Turning to the clause stand part, the issue with the test in subsection (3) is interesting. The question is whether it is sufficiently objective for the purposes of the existing protection, and whether it is sufficiently objective to provide enough protection for the freedom of expression and behaviour, where we seek, as I do, to extend protection from harassment to new grounds. I will be grateful—this is the reason I am flagging it up—if the Minister gives us the benefit of her views, based on her experience and insight, regarding how objective she believes the test is.

The wording of the subsection is:

“In deciding whether conduct has that effect,”— the effect that I have described, in the currently disjunctive definition in subsection (2)—

“each of the following must be taken into account—

(a) the perception of B;

(b) the other circumstances of the case;

(c) whether it is reasonable for the conduct to have that effect.”

The question is whether paragraph (c) is a stand-alone issue for the courts to decide, or whether it still relates to the perception of B. It is important not to argue that it is regression, but I hope that the Government will agree with the following: separating out the perceptions of B and A and seeing whether it is reasonable for the conduct to have that effect would create a more objective test, so that someone outside may ask, “Is it reasonable that that behaviour creates the environment without having as much reliance on the perception of B as would exist if that was all in the same paragraph?”. In other words, it asks whether it is reasonable for the conduct to have that effect by taking into account the perception of B and all the circumstances, or whether that is the case by taking into account all the circumstances of the case, including, in particular, the perception of B. It strikes me that that is a slightly more objective test. I hope that that is the case, because there needs to be some objectivity here.

We know what we are trying to get at. Pictures of pin-ups in workplaces clearly create the environment that is talked about, and indeed may violate the dignity of a woman. It is not a question of subjective perception or the need to be particularly sensitive, even if there were a woman in the workplace who did not find that offensive—that is a reasonable, objective test to be made. I am not arguing that that is regressive in any way, but I hope the Minister will agree that it clarifies that the test of reasonableness does not relate to the perception of B, but is, in a sense, a stand-alone issue.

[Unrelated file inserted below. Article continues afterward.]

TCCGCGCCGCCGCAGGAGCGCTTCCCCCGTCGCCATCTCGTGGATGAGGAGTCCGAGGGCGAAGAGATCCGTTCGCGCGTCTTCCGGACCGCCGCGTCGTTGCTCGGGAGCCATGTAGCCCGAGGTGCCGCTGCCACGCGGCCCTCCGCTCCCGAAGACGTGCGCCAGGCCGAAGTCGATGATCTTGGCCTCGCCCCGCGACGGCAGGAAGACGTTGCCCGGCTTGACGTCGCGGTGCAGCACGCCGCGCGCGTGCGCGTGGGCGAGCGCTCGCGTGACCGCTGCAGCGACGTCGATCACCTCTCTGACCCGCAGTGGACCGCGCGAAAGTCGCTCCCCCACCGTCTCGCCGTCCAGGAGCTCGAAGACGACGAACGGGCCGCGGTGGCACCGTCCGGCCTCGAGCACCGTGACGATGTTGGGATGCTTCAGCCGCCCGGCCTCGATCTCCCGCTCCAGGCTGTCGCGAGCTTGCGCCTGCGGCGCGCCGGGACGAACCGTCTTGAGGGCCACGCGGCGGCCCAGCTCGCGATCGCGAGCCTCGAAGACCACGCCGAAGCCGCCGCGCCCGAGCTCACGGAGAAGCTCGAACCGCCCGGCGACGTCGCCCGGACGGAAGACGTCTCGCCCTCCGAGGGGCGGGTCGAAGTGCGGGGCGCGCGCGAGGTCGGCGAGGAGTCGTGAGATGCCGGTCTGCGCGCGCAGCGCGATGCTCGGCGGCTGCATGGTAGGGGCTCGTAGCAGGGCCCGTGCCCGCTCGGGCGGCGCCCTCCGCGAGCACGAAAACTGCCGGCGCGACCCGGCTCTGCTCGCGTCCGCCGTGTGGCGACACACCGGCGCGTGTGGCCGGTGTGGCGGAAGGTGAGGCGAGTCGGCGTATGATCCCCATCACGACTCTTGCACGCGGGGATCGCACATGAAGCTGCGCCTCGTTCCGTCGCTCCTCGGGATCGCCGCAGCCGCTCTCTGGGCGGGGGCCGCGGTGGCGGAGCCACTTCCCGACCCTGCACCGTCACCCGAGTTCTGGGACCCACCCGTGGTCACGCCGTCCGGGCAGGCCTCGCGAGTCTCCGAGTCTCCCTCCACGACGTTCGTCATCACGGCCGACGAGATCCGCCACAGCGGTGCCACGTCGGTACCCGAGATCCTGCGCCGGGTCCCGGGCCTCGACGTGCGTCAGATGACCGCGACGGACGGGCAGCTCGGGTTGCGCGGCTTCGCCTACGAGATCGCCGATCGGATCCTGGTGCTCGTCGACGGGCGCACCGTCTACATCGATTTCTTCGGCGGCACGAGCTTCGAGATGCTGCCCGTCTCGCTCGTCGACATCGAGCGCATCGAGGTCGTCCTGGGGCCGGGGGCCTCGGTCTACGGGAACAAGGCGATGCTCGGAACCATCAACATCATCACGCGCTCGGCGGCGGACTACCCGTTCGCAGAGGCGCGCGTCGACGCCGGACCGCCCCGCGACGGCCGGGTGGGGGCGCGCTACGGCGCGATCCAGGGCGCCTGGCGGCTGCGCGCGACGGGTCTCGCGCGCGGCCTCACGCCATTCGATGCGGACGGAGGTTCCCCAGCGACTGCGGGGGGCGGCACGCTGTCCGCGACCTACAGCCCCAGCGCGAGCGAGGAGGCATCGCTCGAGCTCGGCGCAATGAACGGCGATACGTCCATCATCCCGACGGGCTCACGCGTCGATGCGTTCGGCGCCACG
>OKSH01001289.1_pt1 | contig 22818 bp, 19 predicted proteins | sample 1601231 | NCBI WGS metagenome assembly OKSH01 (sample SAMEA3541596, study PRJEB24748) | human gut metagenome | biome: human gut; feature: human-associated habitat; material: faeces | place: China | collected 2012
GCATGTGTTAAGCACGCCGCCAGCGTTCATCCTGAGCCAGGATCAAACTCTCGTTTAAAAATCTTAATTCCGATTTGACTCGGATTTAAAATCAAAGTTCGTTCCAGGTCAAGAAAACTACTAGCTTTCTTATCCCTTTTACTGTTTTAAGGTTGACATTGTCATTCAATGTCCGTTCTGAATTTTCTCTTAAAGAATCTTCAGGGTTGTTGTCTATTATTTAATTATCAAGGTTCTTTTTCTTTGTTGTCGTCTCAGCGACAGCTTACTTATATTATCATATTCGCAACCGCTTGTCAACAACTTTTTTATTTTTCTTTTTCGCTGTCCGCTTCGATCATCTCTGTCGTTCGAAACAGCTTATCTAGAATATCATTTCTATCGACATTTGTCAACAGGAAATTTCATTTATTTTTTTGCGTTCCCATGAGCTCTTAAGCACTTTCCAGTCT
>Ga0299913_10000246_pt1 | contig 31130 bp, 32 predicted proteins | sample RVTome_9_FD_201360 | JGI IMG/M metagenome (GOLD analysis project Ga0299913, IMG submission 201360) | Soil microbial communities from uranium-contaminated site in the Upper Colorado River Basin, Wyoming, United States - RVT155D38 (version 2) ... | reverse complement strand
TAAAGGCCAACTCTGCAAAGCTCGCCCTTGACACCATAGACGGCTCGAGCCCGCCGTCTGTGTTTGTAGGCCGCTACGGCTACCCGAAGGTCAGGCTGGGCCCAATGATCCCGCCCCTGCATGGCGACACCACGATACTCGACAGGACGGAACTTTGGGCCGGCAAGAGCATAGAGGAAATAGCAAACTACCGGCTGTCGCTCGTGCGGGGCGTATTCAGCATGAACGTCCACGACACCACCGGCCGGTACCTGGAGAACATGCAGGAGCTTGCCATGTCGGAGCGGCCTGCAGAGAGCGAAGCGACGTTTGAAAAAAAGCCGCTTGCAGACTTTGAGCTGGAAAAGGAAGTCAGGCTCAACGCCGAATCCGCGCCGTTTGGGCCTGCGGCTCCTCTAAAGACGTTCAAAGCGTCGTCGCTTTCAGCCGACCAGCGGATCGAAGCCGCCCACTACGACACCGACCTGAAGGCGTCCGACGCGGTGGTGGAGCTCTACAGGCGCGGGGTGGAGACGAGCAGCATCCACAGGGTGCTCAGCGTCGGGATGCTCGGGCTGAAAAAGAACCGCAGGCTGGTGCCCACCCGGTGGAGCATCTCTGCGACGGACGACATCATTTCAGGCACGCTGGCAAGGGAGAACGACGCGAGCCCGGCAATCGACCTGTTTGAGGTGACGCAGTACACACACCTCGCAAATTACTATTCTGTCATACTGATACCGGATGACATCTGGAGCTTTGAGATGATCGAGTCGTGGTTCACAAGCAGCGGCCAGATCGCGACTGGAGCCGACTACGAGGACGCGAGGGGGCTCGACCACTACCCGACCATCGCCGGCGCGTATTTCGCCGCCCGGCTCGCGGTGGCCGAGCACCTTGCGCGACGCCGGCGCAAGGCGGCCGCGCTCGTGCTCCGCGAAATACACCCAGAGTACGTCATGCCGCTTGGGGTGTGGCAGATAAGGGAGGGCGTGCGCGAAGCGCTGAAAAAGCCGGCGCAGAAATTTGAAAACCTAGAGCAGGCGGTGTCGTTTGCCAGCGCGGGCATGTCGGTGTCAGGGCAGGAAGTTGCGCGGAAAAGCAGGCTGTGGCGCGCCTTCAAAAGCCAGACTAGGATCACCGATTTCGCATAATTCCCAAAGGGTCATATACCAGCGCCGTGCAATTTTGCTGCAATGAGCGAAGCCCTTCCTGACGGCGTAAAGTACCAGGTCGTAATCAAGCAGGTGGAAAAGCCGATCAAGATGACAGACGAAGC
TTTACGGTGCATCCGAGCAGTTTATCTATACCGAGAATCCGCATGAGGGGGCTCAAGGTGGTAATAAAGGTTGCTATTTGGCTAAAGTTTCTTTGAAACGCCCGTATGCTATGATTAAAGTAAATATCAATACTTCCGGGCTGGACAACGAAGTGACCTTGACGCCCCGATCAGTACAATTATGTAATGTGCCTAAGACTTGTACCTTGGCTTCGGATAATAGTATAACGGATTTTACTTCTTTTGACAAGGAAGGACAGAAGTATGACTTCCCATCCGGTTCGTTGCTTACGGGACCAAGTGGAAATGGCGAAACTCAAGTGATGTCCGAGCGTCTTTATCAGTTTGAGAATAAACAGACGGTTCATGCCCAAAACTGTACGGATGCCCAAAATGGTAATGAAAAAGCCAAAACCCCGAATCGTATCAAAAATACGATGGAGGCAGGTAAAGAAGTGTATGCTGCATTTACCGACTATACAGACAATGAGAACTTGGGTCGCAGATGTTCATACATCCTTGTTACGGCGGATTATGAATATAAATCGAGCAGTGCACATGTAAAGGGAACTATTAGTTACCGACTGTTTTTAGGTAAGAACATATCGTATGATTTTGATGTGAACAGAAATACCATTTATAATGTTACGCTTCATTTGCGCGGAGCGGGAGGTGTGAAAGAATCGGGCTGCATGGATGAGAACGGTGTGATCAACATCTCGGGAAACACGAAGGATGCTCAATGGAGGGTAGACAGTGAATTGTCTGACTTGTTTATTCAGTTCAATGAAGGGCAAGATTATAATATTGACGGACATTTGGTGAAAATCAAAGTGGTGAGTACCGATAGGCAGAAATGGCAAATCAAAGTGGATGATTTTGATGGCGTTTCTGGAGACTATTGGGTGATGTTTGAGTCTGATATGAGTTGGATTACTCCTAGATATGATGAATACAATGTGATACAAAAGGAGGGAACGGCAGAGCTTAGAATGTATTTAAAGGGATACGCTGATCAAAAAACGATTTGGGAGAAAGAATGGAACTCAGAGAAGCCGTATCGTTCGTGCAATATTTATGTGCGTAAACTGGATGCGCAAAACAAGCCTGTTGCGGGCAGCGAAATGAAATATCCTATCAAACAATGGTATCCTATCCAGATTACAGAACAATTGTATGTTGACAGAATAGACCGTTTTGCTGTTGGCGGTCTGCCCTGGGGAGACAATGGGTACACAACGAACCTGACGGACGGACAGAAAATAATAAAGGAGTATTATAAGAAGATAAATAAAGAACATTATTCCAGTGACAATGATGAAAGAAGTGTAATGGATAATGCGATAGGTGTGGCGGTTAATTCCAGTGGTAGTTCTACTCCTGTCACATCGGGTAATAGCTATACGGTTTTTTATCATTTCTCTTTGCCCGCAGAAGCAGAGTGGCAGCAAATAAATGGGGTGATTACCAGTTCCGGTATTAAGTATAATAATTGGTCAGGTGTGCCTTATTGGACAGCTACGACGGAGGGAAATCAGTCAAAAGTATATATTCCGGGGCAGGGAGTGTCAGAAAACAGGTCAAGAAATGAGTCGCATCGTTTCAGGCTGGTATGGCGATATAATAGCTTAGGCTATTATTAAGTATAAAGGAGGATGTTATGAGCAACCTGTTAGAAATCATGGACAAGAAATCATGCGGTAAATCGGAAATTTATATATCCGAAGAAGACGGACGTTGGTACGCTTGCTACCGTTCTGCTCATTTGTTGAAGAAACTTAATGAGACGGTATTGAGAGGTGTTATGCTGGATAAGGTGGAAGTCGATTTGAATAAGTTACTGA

The other point that I want to raise on clause stand part is the exclusion of marriage, civil partnership, pregnancy and maternity from the list of protected characteristics. The missing characteristics raise the question why there is no coverage at all, even in existing protected environments such as the workplace, where we know this sort of harassment currently exists. I believe that the Minister has been asked about the matter by the Joint Committee on Human Rights, among others. It would be useful if she could explain why the list of protected characteristics in subsection (5) does not extend to those two areas.

Without giving examples of the sort of mischief that I am trying to cover, I hope that I have made a very strong case for the extension of harassment protection on the grounds of sexual orientation to schools and the provision of public services, on the grounds of gender reassignment to schools and on religious grounds, on a narrower definition, to schooling and provision of public services. This is a controversial matter. After the Equality Act (Sexual Orientation) Regulations (Northern Ireland) 2006, which included a harassment provision, were introduced by the Government, as a take-it-or-leave-it measure, they were challenged in judicial review in Northern Ireland. The court rightly upheld the regulations in general, and the only part that did not survive the challenge—rightly so, in my view—was the harassment provision. That was based mainly on a lack of consultation, but the judge also referred to concerns by the Joint Committee on Human Rights.

That does not mean, however, that there should never be any protection from harassment. The Government did not get it quite right in the 2006 regulations, and were wise not to put them in the Great Britain regulations, because by their nature they were unamendable. The Bill gives us an opportunity to deal with this matter in a considered way, and I hope that the Government will view my probing amendment—it would not be appropriate to divide on it—as a way in which to open this debate, so that we can hear either the Government’s justification or their willingness to consider the matter further.

Photo of Emily Thornberry Emily Thornberry Llafur, Islington South and Finsbury 9:45, 18 Mehefin 2009

In the past 12 years, huge changes have been made to equality legislation, and the gay and lesbian community is now on the verge of absolute equality under the law. However, much remains to be done. Clearly, one of the most important areas on which people quite rightly focus is the way in which young gay and lesbian people are treated at school. The extent of homophobic bullying is frightening, and anything that we can do to stamp it out is incredibly important. I also seek clarification from my hon. and learned Friend on whether the legislation, as proposed, is sufficient to do everything possible to ensure that young and vulnerable people, who are just finding themselves, are not subjected to bullying.